STARRED REVIEW
September 27, 2016

Best friends in the White House

By Susan Quinn
There have been earlier accounts of Eleanor Roosevelt’s long friendship with and romantic attachment to former Associated Press reporter Lorena Hickok. But in Eleanor and Hick: The Love Affair That Shaped a First Lady, author Susan Quinn draws on the more than 3,300 letters the two women wrote each other, delving deeper into their intimacy.
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There have been earlier accounts of Eleanor Roosevelt’s long friendship with and romantic attachment to former Associated Press reporter Lorena Hickok. But in Eleanor and Hick: The Love Affair That Shaped a First Lady, author Susan Quinn draws on the more than 3,300 letters the two women wrote each other, delving deeper into their intimacy. The book also presents an inside look at the mechanics of Franklin Delano Roosevelt’s presidency as he deals with the ravages of the Great Depression and the horrors of World War II.

Assigned to cover Mrs. Roosevelt during her husband’s first run for the White House in 1932, Hickok quickly became enamored of her subject’s fierce independence and generally warm personality. Theirs was not an obvious match. Eleanor, who by this time had given birth to six children, was the patrician niece of former President Teddy Roosevelt—rich, educated abroad and sure of her place in the social firmament. Hickok—or “Hick,” as she was commonly called—had grown up impoverished and insecure in a dysfunctional family in small-town South Dakota. She had worked as a maid before finding her way into journalism and inching her way up to national prominence in that rough-and-tumble trade. Nonetheless, the two women soon found common ground—so much so that Hick resigned as a reporter, joined the new Roosevelt administration and became a semi-permanent fixture in the White House until FDR’s death in 1945.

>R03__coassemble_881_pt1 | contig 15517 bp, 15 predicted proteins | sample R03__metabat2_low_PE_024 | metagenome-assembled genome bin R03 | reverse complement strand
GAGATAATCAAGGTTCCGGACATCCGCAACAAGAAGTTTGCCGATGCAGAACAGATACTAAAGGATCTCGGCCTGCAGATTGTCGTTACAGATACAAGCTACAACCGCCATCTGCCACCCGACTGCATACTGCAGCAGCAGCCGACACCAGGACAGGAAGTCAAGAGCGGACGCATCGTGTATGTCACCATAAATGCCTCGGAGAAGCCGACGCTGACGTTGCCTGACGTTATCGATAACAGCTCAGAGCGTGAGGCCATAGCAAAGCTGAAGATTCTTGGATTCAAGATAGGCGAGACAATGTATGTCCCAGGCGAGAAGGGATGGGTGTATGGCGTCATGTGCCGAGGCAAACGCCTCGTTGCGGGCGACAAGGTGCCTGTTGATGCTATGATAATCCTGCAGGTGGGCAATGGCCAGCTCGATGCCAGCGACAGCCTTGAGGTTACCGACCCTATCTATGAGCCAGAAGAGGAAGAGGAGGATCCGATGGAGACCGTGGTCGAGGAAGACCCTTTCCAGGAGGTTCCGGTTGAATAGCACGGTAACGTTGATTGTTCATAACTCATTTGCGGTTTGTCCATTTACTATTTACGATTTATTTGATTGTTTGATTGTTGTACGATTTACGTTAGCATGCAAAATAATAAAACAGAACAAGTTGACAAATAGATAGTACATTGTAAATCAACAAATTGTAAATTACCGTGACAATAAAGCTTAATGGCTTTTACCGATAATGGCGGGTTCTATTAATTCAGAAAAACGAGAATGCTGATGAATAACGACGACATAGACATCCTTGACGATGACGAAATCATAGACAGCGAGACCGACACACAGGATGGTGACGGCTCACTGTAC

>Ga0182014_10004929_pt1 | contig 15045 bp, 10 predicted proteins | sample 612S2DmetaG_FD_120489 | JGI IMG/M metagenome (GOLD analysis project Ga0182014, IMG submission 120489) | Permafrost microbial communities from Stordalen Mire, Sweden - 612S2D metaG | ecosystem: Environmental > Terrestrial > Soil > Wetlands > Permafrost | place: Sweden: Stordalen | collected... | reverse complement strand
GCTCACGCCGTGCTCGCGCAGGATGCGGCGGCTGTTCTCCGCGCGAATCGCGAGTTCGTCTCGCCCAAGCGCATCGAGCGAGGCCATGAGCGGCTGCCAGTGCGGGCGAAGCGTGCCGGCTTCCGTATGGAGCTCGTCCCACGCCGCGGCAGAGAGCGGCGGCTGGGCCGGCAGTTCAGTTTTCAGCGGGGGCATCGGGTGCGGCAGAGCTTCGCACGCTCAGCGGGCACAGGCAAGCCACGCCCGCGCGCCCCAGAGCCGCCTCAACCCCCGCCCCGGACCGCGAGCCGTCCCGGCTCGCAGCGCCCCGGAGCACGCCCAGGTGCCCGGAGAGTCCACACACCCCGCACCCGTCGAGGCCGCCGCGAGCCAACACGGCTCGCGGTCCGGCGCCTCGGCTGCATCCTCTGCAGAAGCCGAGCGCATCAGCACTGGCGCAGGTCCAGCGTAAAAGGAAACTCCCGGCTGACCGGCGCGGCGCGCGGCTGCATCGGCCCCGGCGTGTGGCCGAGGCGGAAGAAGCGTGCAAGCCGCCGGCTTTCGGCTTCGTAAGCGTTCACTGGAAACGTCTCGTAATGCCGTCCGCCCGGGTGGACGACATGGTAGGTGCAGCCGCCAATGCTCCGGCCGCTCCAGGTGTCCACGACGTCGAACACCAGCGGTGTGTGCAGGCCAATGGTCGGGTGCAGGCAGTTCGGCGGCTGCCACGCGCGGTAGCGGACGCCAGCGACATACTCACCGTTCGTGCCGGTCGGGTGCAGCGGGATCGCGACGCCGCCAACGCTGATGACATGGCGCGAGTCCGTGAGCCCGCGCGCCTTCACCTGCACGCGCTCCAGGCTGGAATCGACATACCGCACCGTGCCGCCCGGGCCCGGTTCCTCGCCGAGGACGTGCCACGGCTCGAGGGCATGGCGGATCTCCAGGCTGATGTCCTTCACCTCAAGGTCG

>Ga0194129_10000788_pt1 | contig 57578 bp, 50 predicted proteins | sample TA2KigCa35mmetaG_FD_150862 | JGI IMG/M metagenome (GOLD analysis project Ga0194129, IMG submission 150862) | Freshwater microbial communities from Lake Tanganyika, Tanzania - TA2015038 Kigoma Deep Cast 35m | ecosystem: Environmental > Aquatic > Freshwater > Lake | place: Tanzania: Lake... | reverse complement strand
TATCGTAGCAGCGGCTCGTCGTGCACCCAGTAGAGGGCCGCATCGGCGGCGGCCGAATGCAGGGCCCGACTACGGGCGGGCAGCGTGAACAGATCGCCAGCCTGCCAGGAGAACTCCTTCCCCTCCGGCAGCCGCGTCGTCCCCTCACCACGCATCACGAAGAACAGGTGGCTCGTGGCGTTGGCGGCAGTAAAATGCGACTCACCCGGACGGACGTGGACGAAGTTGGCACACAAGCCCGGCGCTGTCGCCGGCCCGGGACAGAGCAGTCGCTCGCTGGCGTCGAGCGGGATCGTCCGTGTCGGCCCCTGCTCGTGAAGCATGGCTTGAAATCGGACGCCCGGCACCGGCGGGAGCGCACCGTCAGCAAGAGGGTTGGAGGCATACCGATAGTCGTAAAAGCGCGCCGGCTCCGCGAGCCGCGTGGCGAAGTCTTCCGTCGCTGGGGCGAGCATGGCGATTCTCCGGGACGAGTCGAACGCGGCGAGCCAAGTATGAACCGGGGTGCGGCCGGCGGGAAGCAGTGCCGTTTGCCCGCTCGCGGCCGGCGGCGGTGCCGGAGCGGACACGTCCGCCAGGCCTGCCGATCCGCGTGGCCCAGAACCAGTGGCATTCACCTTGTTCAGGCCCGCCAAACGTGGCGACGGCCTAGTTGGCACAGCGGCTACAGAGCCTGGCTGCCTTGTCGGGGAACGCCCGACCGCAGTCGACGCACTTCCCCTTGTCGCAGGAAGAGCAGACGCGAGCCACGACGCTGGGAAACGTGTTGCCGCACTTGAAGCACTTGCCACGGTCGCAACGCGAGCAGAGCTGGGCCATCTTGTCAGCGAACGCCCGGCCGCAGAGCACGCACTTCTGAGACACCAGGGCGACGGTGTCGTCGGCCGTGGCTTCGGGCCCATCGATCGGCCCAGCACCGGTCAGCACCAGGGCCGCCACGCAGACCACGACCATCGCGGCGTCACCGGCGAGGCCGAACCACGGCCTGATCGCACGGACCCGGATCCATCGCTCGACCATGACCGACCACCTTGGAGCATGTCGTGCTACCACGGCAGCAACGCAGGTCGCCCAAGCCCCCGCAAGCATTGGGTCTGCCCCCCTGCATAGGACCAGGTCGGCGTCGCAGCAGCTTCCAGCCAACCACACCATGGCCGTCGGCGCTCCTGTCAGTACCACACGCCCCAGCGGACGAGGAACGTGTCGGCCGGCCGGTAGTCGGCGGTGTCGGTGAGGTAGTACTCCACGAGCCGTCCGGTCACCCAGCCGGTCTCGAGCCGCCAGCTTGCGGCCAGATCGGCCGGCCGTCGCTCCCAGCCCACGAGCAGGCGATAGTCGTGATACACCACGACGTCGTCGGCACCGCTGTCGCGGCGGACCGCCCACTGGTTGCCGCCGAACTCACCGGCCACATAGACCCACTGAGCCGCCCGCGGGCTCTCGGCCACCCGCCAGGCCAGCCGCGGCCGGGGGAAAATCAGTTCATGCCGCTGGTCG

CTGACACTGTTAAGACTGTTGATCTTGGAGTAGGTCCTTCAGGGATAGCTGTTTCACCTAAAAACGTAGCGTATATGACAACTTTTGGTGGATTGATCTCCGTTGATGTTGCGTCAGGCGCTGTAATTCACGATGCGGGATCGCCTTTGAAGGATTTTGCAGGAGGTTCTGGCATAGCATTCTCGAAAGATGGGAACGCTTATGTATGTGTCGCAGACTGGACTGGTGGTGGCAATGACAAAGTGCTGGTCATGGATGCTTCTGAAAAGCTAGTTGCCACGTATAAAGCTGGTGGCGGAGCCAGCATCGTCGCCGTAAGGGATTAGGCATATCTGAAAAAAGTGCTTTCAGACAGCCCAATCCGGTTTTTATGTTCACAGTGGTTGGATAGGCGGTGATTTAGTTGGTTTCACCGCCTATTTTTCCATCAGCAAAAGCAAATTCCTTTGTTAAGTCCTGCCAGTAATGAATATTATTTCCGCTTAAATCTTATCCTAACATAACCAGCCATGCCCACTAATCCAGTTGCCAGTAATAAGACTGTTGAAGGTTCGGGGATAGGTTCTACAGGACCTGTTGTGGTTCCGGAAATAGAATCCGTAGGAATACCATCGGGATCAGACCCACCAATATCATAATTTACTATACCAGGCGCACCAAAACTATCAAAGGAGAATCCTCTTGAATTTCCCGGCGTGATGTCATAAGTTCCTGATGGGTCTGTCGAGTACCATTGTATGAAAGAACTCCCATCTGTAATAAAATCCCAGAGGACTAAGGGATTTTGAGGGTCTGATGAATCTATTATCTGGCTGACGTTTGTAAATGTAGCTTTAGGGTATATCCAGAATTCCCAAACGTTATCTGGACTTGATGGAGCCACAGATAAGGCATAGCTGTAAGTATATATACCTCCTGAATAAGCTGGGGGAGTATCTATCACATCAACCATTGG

Passionate at first and strong to the end, Eleanor and Hick’s relationship cooled gradually as the tireless first lady embraced new and more demanding reform projects and widened her circle of interesting friends. Nonetheless, Hick remained a strong influence on Eleanor, encouraging her as a writer and aiding her in her programs to help the poor and disenfranchised. Both worked valiantly to improve the lot of women and engage them in self-liberating politics. But quite apart from chronicling a beautiful and complex friendship, the author also makes a strong case here that Eleanor Roosevelt was the most politically significant first lady America has ever had.

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Eleanor and Hick

Eleanor and Hick

By Susan Quinn
Penguin Press
ISBN 9781594205408

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